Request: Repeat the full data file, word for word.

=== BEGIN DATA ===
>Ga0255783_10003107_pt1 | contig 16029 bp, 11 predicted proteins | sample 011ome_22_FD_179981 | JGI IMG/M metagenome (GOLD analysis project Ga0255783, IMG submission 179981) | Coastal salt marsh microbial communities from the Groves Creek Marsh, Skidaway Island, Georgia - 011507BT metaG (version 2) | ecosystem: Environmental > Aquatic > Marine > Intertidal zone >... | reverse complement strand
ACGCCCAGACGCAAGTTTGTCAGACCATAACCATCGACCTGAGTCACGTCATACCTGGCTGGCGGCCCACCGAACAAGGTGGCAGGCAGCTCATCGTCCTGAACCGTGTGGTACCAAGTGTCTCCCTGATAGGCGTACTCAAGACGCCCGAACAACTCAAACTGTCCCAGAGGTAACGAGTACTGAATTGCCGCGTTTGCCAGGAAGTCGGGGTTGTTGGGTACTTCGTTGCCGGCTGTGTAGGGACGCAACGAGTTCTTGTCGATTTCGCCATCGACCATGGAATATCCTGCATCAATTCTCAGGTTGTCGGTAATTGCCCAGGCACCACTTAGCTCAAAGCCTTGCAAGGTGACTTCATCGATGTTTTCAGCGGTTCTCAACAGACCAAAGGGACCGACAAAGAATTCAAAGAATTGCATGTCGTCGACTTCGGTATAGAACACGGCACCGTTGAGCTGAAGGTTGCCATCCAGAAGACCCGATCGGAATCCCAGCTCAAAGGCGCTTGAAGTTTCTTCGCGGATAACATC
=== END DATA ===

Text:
>Ga0255783_10003107_pt1 | contig 16029 bp, 11 predicted proteins | sample 011ome_22_FD_179981 | JGI IMG/M metagenome (GOLD analysis project Ga0255783, IMG submission 179981) | Coastal salt marsh microbial communities from the Groves Creek Marsh, Skidaway Island, Georgia - 011507BT metaG (version 2) | ecosystem: Environmental > Aquatic > Marine > Intertidal zone >... | reverse complement strand
ACGCCCAGACGCAAGTTTGTCAGACCATAACCATCGACCTGAGTCACGTCATACCTGGCTGGCGGCCCACCGAACAAGGTGGCAGGCAGCTCATCGTCCTGAACCGTGTGGTACCAAGTGTCTCCCTGATAGGCGTACTCAAGACGCCCGAACAACTCAAACTGTCCCAGAGGTAACGAGTACTGAATTGCCGCGTTTGCCAGGAAGTCGGGGTTGTTGGGTACTTCGTTGCCGGCTGTGTAGGGACGCAACGAGTTCTTGTCGATTTCGCCATCGACCATGGAATATCCTGCATCAATTCTCAGGTTGTCGGTAATTGCCCAGGCACCACTTAGCTCAAAGCCTTGCAAGGTGACTTCATCGATGTTTTCAGCGGTTCTCAACAGACCAAAGGGACCGACAAAGAATTCAAAGAATTGCATGTCGTCGACTTCGGTATAGAACACGGCACCGTTGAGCTGAAGGTTGCCATCCAGAAGACCCGATCGGAATCCCAGCTCAAAGGCGCTTGAAGTTTCTTCGCGGATAACATC